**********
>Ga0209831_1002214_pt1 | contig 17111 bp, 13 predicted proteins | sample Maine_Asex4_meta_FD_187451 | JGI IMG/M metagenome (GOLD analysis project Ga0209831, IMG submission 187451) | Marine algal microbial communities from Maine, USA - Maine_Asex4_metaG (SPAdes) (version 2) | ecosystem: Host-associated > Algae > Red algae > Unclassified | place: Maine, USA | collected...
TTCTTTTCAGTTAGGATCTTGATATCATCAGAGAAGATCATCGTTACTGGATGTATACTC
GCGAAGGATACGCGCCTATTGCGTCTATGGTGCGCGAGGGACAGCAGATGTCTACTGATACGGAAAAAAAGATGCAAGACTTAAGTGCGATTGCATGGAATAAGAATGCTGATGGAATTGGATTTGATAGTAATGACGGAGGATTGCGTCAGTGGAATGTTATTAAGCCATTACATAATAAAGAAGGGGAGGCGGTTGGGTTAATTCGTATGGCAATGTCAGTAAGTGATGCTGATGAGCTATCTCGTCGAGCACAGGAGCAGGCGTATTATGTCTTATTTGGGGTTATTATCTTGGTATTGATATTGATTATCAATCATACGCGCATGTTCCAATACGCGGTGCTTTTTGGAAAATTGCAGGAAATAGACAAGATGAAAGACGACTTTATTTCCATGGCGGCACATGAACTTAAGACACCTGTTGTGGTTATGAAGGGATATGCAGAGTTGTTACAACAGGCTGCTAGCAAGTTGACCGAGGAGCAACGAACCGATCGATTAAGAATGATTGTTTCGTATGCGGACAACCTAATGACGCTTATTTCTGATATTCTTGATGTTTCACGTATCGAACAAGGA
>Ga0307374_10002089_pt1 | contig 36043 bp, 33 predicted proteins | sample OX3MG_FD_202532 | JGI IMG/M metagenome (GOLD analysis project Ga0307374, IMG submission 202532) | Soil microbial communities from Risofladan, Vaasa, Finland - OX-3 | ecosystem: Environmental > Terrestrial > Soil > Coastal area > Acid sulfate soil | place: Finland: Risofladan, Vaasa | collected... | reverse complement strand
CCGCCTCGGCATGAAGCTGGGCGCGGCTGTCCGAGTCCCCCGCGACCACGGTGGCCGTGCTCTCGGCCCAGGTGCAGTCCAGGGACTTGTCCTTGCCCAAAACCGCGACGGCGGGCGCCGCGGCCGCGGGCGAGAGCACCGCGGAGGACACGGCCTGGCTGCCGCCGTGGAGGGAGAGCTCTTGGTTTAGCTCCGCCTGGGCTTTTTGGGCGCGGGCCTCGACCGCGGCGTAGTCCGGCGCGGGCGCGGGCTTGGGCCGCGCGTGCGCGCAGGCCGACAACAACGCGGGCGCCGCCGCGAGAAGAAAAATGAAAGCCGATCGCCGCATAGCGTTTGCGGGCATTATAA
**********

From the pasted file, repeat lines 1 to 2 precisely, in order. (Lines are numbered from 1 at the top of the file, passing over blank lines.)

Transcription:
>Ga0209831_1002214_pt1 | contig 17111 bp, 13 predicted proteins | sample Maine_Asex4_meta_FD_187451 | JGI IMG/M metagenome (GOLD analysis project Ga0209831, IMG submission 187451) | Marine algal microbial communities from Maine, USA - Maine_Asex4_metaG (SPAdes) (version 2) | ecosystem: Host-associated > Algae > Red algae > Unclassified | place: Maine, USA | collected...
TTCTTTTCAGTTAGGATCTTGATATCATCAGAGAAGATCATCGTTACTGGATGTATACTC